1. Thanks, Vanessa. I hope you get to make it. It’s such a rewarding recipe with exciting ingredients to make a meal special.

  5. This is great, Megan! I am fermenting cranberries too this year, so thank you for this lovely flavour combination – I will definitely have to try! I don’t use whey or sauerkraut juice though, as there is enough natural culture in my ingredients to get the process started, especially if I use raw honey instead of maple syrup. I guess the extra starter helps if we use maple syrup which is cooked. Thanks for the recipe!

  6. Hi Megan, is there a way to know when the ferment is “done?” Mine has been in the kimchi fermenter for 5 days, but in a cooler house (no fermenting mat). I’m just wondering if I should leave it in for a longer period? Is there a ” too long” time period?

  7. Hi there…don’t have fresh Cranberries but can buy dehydrated and frozen ones….I do have fresh and frozen blueberries….can I use them instead of Cranberries?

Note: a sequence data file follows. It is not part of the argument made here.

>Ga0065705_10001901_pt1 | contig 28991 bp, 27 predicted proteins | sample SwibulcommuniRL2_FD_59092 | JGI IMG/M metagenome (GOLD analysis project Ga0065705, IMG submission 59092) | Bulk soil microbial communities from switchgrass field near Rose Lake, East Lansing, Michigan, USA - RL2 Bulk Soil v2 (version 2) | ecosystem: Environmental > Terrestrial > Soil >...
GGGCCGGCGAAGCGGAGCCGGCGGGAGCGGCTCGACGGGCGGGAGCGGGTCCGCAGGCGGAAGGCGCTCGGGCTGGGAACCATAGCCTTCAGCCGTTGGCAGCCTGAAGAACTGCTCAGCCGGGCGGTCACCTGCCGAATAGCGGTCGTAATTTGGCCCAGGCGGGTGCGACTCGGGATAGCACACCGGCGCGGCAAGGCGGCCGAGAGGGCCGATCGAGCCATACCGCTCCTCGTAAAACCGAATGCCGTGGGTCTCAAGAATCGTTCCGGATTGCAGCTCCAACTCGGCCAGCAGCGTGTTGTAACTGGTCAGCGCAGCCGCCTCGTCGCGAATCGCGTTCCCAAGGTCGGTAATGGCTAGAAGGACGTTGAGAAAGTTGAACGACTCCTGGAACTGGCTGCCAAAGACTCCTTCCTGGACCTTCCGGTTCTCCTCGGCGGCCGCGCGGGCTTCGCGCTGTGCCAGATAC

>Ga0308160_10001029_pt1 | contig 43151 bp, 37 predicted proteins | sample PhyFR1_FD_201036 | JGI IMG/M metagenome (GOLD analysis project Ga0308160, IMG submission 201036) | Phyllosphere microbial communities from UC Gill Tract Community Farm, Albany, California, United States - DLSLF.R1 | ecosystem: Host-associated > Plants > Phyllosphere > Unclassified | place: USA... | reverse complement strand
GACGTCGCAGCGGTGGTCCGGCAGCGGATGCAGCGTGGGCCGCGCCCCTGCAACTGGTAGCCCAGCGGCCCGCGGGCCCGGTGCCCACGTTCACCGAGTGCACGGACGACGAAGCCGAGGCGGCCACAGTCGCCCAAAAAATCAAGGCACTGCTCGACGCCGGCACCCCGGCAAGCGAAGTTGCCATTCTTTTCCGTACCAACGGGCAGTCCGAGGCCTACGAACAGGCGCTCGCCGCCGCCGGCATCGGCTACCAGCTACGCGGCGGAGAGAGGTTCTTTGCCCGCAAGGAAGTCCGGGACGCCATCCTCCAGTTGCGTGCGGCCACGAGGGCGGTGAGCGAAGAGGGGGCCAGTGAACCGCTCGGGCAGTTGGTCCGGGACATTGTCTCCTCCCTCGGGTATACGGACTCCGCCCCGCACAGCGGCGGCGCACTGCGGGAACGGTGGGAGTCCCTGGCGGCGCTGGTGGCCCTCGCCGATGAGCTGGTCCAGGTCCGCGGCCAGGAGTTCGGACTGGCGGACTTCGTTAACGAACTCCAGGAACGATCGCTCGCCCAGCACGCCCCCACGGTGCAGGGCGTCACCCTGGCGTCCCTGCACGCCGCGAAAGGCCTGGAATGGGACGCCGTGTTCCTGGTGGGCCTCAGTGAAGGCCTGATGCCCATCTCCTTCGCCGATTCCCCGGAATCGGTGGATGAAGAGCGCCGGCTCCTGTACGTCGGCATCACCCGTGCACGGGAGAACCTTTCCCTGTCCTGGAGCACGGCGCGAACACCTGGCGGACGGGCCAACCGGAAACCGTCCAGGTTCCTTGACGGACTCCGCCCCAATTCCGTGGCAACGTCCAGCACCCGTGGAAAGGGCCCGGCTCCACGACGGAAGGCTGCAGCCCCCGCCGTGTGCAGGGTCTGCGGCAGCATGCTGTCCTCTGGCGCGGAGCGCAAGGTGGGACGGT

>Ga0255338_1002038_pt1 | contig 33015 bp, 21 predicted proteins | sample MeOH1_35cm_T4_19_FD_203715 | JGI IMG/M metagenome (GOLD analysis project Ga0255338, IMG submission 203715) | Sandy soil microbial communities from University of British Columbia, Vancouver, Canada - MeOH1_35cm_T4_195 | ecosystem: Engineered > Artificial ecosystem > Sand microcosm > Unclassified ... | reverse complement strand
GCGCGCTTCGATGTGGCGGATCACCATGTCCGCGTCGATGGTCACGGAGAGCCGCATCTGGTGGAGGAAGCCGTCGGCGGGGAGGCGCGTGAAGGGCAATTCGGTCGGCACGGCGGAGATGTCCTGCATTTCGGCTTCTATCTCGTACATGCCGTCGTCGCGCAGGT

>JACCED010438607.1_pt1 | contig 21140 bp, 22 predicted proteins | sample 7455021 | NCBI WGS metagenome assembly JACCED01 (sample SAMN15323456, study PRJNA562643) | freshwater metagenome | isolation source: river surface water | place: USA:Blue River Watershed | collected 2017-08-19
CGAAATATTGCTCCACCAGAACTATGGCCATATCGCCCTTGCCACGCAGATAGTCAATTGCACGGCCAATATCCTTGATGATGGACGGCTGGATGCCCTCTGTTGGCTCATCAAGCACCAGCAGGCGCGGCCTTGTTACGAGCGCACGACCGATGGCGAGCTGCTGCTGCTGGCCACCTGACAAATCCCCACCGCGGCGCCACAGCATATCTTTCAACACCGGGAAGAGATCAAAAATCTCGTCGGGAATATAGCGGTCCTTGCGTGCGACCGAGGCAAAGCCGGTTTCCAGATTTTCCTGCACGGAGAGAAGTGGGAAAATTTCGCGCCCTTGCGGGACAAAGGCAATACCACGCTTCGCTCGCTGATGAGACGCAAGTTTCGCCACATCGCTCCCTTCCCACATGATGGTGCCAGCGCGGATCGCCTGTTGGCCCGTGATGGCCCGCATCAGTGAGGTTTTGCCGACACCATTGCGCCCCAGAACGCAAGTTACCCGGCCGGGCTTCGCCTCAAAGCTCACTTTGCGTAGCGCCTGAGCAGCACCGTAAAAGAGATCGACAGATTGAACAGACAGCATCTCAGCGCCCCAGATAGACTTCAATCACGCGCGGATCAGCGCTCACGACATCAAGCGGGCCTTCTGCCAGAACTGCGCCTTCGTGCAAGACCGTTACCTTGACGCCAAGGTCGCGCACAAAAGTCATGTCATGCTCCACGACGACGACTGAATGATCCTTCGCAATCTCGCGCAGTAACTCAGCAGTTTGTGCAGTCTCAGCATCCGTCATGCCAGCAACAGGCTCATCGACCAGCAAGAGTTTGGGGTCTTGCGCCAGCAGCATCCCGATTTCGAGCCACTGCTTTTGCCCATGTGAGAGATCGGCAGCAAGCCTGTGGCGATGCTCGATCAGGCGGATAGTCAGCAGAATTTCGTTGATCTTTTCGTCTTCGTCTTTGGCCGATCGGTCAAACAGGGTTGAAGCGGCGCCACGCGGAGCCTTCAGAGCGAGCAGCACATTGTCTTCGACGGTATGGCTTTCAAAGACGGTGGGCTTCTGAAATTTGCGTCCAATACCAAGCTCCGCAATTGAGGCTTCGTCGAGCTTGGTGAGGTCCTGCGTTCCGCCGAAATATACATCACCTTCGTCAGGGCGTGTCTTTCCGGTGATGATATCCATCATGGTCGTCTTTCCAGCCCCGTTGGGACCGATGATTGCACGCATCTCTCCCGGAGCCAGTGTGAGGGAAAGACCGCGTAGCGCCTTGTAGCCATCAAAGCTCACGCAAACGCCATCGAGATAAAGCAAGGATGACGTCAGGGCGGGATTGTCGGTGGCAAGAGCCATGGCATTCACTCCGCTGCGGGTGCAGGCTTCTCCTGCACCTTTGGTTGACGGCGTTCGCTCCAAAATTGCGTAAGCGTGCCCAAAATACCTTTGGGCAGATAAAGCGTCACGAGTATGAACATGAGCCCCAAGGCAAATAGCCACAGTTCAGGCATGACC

Regards
    Frances from a sweltering hot South Africa

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      Author

      Hi Frances, I would defrost cranberries and try using half frozen defrosted cranberries and half fresh blueberries. Sounds super delicious and like a fun experiment. I haven’t tried this, but it’s what I would do in your shoes. I’d love to hear how it goes. (The heat there sounds perfect for me, lol! Very cold weather is descending here. 😉 )

  8. I’m super excited to make this. I absolutely love all cranberry sauces. We make a cooked one with orange juice and maple syrup, and a raw relish with way too much sugar….I’m thinking this recipe will be a good replacement for that one 😉